OMAHA, Neb. — Business groups are increasing the pressure on lawmakers to intervene and block a railroad strike before next month’s deadline in the stalled contract talks.
A coalition of more than 400 business groups sent a letter to Congressional leaders Monday urging them to step into the stalled talks because of fears about the potentially devastating impact of a strike that could force many businesses to shut down if they can’t get the rail deliveries they need. Commuter railroads and Amtrak would also be affected in a strike because many of them use tracks owned by the freight railroads.
The business groups led by the U.S. Chamber of Commerce, National Association of Manufacturers and National Retail Federation said even a short-term strike would have a tremendous impact and the economic pain would start to be felt even before the Dec. 9 strike deadline because the railroads would stop hauling hazardous chemicals, fertilizers and perishable goods up to a week beforehand to keep those products from being stranded somewhere along the tracks.
“A potential rail strike only adds to the headwinds facing the U.S. economy,” the businesses wrote. “A rail stoppage would immediately lead to supply shortages and higher prices. The cessation of Amtrak and commuter rail services would disrupt up to 7 million travelers a day. Many businesses would see their sales disrupted right in the middle of the critical holiday shopping season.”
A similar group of businesses sent another letter to President Joe Biden last month urging him to play a more active role in resolving the contract dispute.
Congressional leaders and the White House have said they are monitoring the contract talks closely but haven’t indicated when they might act or what they will do. House Majority Leader Steny Hoyer, D-Md., said leaders are aware of the situation with the rail negotiations and will monitor the talks in the coming days.
Rep. Brian Fitzpatrick, R-Pa., said on “Fox News Sunday” that Congressional intervention is a last resort, but lawmakers will have to be ready to act.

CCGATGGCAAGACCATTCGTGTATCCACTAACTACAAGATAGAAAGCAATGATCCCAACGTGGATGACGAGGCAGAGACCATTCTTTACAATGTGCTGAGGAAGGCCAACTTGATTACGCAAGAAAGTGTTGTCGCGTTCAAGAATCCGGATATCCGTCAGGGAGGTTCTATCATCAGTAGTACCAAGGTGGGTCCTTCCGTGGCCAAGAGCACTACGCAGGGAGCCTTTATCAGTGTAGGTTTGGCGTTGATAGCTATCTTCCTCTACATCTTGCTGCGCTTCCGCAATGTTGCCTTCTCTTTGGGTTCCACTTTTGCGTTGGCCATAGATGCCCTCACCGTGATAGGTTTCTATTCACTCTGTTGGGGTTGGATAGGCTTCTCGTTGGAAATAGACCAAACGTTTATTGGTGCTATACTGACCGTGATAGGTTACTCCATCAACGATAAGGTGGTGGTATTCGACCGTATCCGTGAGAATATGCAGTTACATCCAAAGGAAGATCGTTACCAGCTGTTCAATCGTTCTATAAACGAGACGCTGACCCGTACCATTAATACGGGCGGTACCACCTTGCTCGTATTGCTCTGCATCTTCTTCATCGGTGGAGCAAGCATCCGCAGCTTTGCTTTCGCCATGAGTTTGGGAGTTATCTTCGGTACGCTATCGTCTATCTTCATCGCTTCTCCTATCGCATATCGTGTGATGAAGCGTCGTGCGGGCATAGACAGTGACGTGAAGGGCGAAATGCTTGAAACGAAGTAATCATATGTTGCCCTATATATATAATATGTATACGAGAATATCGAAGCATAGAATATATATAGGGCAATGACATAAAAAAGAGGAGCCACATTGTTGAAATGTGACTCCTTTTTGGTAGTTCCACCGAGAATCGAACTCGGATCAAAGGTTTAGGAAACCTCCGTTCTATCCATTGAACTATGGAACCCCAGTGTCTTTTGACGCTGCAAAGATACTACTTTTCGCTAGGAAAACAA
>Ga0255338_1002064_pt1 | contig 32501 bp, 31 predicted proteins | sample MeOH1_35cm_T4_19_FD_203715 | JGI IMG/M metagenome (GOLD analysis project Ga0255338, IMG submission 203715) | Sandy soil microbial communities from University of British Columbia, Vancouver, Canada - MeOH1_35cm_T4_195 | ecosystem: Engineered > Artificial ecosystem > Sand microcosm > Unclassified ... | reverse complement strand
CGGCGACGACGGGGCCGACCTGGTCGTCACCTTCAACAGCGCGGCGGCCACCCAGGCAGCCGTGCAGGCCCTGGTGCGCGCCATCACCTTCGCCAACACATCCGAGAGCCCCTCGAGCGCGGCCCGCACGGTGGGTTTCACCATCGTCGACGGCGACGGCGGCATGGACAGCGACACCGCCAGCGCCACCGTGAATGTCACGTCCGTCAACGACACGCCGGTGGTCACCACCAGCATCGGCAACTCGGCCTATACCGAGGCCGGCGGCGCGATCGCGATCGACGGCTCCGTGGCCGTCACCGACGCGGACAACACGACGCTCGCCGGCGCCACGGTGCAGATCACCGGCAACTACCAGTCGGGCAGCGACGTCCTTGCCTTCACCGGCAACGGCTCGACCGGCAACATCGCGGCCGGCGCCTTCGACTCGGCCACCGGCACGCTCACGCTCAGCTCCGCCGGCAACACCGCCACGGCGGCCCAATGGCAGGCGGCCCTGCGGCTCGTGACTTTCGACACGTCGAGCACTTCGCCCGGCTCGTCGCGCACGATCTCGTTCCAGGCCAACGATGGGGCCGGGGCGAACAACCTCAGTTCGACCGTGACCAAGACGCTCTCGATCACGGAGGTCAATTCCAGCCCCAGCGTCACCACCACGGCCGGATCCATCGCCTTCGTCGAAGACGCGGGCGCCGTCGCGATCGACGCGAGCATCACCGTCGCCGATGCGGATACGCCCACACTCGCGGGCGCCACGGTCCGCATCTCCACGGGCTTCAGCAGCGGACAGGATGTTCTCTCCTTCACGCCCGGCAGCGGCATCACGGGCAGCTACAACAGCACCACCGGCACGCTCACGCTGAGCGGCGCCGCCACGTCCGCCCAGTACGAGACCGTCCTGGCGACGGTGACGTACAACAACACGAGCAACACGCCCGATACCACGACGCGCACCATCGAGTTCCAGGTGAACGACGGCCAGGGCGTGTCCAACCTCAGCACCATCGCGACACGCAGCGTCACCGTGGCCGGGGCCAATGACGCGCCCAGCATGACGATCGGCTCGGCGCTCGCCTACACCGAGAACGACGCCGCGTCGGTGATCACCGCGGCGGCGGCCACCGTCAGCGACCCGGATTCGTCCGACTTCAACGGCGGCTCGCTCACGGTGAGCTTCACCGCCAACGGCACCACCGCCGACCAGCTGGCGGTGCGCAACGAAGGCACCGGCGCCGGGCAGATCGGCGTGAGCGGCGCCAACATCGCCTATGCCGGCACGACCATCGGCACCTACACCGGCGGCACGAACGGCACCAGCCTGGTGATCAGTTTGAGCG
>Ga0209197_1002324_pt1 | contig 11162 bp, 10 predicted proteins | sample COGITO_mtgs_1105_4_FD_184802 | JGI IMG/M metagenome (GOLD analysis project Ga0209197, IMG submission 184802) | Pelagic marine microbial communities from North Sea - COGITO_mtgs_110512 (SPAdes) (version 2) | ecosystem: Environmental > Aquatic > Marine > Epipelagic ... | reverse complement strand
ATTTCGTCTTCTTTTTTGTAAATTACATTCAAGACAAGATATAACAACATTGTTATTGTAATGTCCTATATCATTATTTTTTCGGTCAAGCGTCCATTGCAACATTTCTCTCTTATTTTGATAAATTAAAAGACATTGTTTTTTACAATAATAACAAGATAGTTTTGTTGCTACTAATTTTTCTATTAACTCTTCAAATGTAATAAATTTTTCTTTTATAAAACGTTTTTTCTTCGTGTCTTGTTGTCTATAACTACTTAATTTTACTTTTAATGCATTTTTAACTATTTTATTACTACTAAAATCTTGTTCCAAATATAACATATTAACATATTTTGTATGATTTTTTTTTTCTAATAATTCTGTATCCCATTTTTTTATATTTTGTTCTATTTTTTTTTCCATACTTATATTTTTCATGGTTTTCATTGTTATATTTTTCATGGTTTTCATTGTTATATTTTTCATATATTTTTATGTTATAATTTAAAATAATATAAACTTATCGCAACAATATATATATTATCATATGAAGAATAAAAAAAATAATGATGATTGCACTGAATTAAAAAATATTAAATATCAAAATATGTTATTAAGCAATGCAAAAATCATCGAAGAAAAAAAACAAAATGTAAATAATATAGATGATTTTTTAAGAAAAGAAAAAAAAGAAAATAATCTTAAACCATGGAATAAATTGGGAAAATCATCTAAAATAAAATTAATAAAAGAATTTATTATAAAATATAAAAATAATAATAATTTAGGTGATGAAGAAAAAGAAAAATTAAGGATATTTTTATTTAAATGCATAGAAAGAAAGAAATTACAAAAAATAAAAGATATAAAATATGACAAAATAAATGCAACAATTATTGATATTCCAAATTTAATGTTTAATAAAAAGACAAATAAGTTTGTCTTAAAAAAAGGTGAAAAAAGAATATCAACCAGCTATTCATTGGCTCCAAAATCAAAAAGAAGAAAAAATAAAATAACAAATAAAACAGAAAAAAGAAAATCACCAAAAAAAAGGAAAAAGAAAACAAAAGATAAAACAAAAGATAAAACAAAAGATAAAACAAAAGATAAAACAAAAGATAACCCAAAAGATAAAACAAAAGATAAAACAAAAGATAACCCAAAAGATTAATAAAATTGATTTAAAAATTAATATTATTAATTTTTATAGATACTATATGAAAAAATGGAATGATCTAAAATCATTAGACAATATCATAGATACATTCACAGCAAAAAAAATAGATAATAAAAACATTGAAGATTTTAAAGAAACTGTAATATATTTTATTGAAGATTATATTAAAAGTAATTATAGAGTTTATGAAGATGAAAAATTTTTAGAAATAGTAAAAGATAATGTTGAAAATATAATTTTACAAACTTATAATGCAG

“Congress will not let this strike happen. That’s for sure,” said Fitzpatrick, who helps lead a bipartisan group of 58 lawmakers. “It would be devastating to our economy. So we’ll get to a resolution one way or another.”
A White House spokesperson has said that a rail strike would be “unacceptable.”
Congress has the power to impose contract terms on the workers, but it’s not clear what they might include if they do that. They could also force the negotiations to continue into the new year.
Both the unions and railroads have been lobbying Congress while contract talks continue. Four rail unions that represent more than half of the 115,000 workers in the industry have rejected the deals that President Biden helped broker before the original strike deadline in September and are back at the table trying to work out new agreements. Eight other unions have approved their five-year deals with the railroads and are in the process of getting back pay for their workers for the 24% raises that are retroactive to 2020.
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“It certainly could end up in Congress’ lap, which is why we are headed to D.C. this week to meet with lawmakers on The Hill from both parties,” said Clark Ballew, a spokesperson for the Brotherhood of Maintenance of Way Employes Division union that represents track maintenance workers. “We have instructed our members to contact their federal lawmakers in the House and Senate for several weeks now.”
The unions have asked the railroads to consider adding paid sick time to what they already offered to address some of workers’ quality of life concerns. But so far, the railroads, which include Union Pacific, BNSF, Norfolk Southern, CSX and Kansas City Southern, have refused to consider that.
The railroads want any deal to closely follow the recommendations that a special board of arbitrators appointed by Biden made this summer that called for the 24% raises and $5,000 in bonuses but didn’t resolve workers’ concerns about demanding schedules that make it hard to take a day off and other working conditions.
By JOSH FUNK AP Business Writer